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Re: [CSSWG] Minutes and Resolutions 2010-04-21

From: Tab Atkins Jr. <jackalmage@gmail.com>
Date: Tue, 18 May 2010 08:49:18 -0700
Message-ID: <AANLkTilE_zefxnkGkCOr4YQhyK--nWOUEYs4_ZvH50sJ@mail.gmail.com>
To: Boris Zbarsky <bzbarsky@mit.edu>
Cc: "www-style@w3.org" <www-style@w3.org>
On Mon, May 17, 2010 at 10:15 PM, Boris Zbarsky <bzbarsky@mit.edu> wrote:
> On 5/17/10 6:15 PM, Tab Atkins Jr. wrote:
>>
>> Just to make sure, you're talking about this, right?:
>>
>> <!DOCTYPE html>
>> <body>
>>   <span style="display: table-cell">a</span>
>>   <span style="float: left"></span>
>>   <span style="display: table-cell">b</span>
>> </body>
>>
>> In this case, step 2 of fantasai's revised algorithm won't do anything
>> special with the float
>
> Sure; that's what matches UA behavior.  But why aren't you out to redefine
> that like you are other parts of the behavior?  ;)

Because that behavior makes sense!  ^_^  Floats aren't really
out-of-flow in the global definition of "flow"; they just have special
behavior in normal flow specifically.  Making the term "out of flow"
apply to floats was a bad optimization.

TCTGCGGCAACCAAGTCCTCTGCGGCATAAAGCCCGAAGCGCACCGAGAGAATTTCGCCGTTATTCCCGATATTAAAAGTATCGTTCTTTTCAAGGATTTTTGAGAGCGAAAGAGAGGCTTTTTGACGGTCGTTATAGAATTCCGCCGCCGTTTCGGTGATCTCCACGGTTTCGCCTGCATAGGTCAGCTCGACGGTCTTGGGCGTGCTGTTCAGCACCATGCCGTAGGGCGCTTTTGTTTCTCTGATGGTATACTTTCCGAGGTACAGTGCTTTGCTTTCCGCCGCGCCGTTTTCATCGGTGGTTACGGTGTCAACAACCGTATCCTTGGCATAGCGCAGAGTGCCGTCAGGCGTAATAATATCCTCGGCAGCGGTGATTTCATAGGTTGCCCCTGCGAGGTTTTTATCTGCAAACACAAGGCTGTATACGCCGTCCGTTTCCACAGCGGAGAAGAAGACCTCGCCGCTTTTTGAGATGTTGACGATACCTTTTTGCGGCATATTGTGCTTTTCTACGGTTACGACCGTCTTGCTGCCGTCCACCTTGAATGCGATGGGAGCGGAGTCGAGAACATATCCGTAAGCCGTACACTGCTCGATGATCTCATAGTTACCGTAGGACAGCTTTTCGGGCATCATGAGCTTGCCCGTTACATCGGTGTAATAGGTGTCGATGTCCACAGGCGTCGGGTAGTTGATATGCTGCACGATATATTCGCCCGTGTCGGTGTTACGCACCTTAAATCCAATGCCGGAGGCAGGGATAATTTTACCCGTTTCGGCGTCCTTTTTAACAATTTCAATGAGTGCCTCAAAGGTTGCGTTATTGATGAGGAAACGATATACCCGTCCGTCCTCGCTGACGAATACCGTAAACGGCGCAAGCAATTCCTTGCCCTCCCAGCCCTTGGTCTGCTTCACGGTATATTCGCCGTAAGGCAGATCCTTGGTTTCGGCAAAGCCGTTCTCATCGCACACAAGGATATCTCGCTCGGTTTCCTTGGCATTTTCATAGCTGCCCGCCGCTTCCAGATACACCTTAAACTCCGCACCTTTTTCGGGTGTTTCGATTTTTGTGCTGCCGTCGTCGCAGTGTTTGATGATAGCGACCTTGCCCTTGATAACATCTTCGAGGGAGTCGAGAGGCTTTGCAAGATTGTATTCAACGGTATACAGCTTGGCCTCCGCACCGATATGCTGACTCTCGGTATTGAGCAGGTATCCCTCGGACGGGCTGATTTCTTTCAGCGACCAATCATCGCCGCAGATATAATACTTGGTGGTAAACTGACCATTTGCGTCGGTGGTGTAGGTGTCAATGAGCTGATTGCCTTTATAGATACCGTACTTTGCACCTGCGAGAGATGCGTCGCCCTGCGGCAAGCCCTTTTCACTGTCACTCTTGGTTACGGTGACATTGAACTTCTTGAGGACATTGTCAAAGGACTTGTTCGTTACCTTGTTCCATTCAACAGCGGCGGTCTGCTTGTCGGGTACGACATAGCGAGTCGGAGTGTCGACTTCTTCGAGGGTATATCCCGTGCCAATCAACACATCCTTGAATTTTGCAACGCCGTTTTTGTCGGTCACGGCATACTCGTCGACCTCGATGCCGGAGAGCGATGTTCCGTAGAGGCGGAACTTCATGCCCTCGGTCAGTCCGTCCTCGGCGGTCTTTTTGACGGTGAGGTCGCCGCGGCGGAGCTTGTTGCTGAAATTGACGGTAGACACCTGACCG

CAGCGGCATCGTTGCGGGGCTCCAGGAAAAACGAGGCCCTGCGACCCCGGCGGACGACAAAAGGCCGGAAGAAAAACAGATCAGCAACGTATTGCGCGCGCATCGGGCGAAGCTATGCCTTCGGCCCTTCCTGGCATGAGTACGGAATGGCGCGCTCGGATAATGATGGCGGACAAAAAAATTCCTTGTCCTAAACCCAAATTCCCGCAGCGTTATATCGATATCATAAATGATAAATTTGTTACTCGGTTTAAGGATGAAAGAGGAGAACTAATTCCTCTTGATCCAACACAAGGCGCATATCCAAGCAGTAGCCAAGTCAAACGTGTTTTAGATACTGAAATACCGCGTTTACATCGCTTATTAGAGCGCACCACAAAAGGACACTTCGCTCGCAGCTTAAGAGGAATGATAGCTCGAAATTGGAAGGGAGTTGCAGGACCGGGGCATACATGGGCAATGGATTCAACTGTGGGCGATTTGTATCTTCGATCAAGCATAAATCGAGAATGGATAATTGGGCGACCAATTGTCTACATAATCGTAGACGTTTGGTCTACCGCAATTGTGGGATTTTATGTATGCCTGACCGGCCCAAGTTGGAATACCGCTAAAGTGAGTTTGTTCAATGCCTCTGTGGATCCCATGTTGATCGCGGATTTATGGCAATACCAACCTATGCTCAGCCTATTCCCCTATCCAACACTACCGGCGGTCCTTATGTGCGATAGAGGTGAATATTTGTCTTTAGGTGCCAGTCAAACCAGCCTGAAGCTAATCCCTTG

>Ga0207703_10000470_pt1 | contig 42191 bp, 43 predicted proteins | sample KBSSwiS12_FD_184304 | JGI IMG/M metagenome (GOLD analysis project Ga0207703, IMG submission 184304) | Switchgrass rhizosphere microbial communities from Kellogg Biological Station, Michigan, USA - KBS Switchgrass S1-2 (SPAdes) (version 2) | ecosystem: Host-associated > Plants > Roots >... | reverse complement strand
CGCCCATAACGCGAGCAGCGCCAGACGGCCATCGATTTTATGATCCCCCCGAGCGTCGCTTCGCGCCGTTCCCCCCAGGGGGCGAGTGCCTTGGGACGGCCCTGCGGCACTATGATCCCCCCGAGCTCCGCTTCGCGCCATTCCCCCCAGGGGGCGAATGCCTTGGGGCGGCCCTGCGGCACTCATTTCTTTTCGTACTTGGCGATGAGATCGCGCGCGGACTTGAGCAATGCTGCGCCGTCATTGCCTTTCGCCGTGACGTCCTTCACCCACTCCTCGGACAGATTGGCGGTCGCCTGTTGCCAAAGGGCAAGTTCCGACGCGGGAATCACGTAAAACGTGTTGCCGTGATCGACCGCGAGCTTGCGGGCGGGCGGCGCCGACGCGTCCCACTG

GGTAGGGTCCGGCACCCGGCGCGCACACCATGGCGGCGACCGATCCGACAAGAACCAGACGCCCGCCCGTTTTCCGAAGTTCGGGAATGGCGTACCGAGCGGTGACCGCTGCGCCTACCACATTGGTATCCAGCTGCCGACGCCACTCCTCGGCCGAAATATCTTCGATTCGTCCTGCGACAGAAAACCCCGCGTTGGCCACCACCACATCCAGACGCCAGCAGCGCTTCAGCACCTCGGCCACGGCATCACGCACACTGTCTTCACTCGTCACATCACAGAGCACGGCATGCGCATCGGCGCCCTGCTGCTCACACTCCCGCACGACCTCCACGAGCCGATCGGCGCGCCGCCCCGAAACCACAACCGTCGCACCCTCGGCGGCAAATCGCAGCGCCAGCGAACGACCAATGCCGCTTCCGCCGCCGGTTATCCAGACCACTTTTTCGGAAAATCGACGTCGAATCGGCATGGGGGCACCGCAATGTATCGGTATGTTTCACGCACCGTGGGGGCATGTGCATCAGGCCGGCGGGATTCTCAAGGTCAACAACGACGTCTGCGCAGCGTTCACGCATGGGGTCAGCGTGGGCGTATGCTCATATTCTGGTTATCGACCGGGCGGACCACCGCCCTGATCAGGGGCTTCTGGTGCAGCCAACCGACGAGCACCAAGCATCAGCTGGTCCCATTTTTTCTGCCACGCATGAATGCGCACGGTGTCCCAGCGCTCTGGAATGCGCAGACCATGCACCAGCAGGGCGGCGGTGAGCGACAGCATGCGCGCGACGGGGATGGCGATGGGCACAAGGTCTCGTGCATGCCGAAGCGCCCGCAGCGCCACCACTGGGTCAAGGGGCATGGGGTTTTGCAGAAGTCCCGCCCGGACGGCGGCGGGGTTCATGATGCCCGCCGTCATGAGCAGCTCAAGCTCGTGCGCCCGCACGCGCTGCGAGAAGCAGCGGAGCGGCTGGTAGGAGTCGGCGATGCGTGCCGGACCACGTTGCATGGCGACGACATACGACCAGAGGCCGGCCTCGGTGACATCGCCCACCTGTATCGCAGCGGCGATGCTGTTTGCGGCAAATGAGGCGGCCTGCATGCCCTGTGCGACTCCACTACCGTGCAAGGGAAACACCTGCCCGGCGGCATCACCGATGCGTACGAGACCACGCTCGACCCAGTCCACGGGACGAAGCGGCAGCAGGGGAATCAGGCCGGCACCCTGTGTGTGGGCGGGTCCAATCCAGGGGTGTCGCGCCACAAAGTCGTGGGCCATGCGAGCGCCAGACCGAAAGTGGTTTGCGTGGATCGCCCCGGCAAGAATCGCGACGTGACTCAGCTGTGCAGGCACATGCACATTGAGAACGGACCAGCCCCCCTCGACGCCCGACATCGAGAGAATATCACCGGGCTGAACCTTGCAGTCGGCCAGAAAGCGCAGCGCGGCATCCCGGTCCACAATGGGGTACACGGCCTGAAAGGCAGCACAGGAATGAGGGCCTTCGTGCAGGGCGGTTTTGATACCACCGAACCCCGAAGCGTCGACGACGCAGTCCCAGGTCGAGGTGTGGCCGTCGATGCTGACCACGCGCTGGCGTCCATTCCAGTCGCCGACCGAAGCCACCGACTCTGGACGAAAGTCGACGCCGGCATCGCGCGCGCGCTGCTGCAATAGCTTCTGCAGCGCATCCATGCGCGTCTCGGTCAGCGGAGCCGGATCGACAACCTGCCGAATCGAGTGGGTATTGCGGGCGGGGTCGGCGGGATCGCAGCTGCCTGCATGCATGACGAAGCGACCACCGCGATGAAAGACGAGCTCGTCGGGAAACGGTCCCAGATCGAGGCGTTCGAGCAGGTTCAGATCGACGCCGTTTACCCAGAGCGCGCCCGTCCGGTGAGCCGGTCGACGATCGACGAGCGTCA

>> (Also, it might be debatable whether or not 3.1 would actually respond
>> to the float.  Defining floats as "out-of-flow" is the problem here -
>> as written, step 3.1 could be interpreted as wrapping all three
>> <span>s in a table-row, even though the float is *still* not either a
>> table-cell or wrapped in one.  It could also be interpreted as saying
>> to wrap the two table-cells in a table-row, but not the float, which
>> doesn't make any sense in terms of the box tree.)
>
> There are all sorts of things that make no sense in terms of the "box tree"
> that CSS calls for (and Bert keeps insisting it's not a tree, note).

Every implementor in the world, in addition to most of our specs,
implicitly or explicitly recognizes the idea of a box tree.  Fighting
it is a lost cause.  ^_^


>>> Yes, yes you do....  Either that or make it very clear what you actually
>>> mean.
>>
>> Sure.  Do you have a preference on which I should do?  I can go either
>> way.
>
> Not terribly as long as it's well-defined.  Note that I'm still not at all
> convinced this change is even desirable, so I'm probably not the best person
> to ask to refine its detailed wording; I don't actually care enough so far.

All right then, I'll see which is easier to define.

~TJ
Received on Tuesday, 18 May 2010 15:50:16 GMT

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